Saturday, April 5, 2014

| scribbles of sunshine. |


Ah, beautiful summer. Lemonade, campfires, county fairs, fresh veggies, fishing, picnics, soccer, fireworks, thunderstorms (just for you, Matthew) and hiking. The list drifts on… while winter clutches the mountains and meadows in a polar embrace and the wind claws at the creaking conifers outside . . . to use theatrical language. J
Okay. The weather was undeniably that dreadful back in January, and we held our breaths, crossed our fingers, and hoped for milder days come March 20th, or whatever calendar date it was that spring technically began. Now it’s April, and lo and behold, two and a half feet of snow still hide the ground and we haven’t spotted so much as a robin yet. Correction—when I scratched this down in the draft folder, we hadn’t seen a robin yet. This morning a plump and exuberant flock of North-returning robins visited our yard, apparently undisturbed by all the “white stuff” hiding all of the earthworms.But daffodils and pussy willows? Bare ground? I wish. Reckon that’s the north country for y’all. J
To pamper our cravings for sunscreen and flip flops, we tried to think of everything we love the most about our favorite season. I guess, given that we live in the far north, our favorite season should be winter, but hey, we can’t help what we can’t help.  Oh, that was hard. So many to choose from. We’ve all come down with a critically dangerous case of cabin fever this week, and naming off the delights we’re anticipating come June, July, and August, eases the symptoms of the disease.
Here’s what we came up with:

* Watermelon with salt. Shake your heads if you wish. Grandpa taught us to enjoy it this way.


* Bare feet. Ah, delicious the thought! Shoes (especially snow boots) are feeling more and more cumbersome these days, and the callouses on our feet are becoming dangerously soft, due to prolonged protection from rocks, sticks, and the like. 
* The smell of freshly cut hay. If you’ve never smelled it before, I recommend that you take a drive out to some nice dairy farm on an afternoon in June and take a deep breath. I promise that, unless you’re allergic to hay, you’ll be hooked for life.
P.S. If you happen to smell a little manure as well, it won’t kill you. 
* Volleyball. Although competition waxes brutally aggressive after three or four serves, we try to survive a game or two every night, despite ferocious mosquitos and neglected gardens.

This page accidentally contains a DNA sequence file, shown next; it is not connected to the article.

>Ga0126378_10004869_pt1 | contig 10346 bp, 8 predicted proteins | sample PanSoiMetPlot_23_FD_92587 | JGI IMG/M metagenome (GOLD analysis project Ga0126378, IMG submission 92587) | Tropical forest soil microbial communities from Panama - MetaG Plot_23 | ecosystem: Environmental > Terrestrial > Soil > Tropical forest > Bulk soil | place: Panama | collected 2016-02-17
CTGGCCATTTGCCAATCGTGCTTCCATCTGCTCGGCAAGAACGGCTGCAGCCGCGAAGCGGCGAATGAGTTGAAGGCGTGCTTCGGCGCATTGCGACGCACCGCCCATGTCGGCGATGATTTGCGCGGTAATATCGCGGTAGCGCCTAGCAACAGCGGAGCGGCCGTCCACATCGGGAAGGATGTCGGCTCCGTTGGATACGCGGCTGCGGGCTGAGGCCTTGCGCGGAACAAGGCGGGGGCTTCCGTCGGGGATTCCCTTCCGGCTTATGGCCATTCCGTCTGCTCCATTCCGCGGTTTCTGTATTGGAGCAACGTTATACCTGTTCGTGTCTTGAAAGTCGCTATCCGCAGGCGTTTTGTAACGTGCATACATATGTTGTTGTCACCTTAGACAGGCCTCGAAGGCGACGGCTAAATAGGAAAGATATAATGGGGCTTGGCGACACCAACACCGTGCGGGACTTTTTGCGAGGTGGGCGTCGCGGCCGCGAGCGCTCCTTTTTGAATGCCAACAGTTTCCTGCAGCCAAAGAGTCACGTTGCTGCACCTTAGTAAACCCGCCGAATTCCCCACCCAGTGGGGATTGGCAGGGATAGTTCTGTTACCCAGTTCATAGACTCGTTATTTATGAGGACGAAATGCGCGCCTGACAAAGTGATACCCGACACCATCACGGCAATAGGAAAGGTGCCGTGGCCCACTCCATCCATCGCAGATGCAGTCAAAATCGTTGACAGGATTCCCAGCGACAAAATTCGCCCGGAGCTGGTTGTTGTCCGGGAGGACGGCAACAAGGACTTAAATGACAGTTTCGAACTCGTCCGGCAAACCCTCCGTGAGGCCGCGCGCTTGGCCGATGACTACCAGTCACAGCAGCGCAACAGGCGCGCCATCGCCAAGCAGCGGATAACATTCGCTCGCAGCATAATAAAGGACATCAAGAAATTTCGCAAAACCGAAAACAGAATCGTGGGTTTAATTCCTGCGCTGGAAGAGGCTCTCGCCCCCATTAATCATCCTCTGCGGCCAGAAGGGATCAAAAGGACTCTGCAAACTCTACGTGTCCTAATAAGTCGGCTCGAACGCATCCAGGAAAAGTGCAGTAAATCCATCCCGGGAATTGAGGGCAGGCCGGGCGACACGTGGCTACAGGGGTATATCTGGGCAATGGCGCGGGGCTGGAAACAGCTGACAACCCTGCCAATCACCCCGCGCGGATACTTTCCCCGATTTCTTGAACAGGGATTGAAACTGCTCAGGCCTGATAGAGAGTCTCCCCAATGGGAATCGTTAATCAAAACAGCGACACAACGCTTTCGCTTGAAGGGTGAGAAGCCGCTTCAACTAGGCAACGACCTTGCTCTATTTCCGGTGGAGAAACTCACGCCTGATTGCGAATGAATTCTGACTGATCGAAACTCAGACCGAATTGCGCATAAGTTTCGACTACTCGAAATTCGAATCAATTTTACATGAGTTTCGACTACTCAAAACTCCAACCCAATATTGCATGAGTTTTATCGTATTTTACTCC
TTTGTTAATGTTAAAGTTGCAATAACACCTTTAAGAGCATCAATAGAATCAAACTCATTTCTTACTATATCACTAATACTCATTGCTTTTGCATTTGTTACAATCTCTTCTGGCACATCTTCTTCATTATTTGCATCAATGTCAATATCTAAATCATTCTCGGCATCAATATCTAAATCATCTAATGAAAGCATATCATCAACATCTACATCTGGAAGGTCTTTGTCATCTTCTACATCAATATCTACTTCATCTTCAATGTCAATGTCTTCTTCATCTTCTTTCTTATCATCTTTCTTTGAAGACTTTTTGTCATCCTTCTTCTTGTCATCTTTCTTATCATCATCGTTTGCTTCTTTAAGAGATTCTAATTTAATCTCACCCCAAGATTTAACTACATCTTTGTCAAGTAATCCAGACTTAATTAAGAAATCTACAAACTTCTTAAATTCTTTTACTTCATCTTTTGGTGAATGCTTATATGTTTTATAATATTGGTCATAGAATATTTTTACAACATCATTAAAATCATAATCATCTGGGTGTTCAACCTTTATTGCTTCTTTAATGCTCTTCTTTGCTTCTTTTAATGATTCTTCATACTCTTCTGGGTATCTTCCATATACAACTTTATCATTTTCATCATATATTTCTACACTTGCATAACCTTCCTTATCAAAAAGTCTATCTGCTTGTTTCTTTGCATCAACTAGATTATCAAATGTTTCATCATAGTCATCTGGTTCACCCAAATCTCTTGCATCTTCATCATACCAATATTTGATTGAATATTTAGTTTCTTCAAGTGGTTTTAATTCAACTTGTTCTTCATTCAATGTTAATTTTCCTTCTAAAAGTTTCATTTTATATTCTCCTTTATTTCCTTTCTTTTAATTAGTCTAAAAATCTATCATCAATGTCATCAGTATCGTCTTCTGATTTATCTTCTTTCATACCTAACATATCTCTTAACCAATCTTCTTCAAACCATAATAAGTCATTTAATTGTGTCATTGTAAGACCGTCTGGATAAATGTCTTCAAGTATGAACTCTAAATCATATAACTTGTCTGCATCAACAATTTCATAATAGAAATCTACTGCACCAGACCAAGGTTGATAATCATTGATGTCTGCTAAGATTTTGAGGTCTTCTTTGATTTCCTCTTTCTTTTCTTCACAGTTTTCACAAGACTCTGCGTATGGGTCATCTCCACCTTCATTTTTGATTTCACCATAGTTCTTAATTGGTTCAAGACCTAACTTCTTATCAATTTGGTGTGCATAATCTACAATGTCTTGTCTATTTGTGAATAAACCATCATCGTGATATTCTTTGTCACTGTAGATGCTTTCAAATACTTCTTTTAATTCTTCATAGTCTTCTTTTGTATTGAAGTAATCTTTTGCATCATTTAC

* Peaches. Oh. Paroxysms of ecstasy accompany the thought. There is nothing in the world that tastes quite like a fresh ripe peach—not too hard, not too soft, just . . . well, “just right”. Don’t you were you were biting into one right now?

* Playing hide-and-seek in the cornfield behind our house. Okay, I don’t do it as much as I did when I was younger, but it’s still fun to watch the littles do it. What kid wouldn’t love playing hide-and-seek in a twelve-acre field of seven-foot-tall corn? Especially at dusk?

P.S. The kiddos in our family are . . . a little different, shall we say. They still do outdated and boring stuff like that for fun instead of texting and playing Wii.

* Northwood lakes. That sentence deserves to be typed in caps. Hiking around them, canoeing in them, fishing in them, swimming in them until your fingertips resemble colorless raisins, and just sitting in front of them (wearing gallons of mosquito spray) admiring the reflection in the water.
And . . .  I could go on forever and waste hours of valuable time, but I will conclude the list at that and go find out if it has stopped snowing yet. . .
 In Christ,

Southern folks, if you happen to stumble upon these thoughts: Be thankful for warm temperatures and sunny skies. We fight a battle with covetousness when we think of them.
And, a word with my fellow Northerners: don’t lose hope, keep your chins up, and exercise patience. Good things come to those who wait. J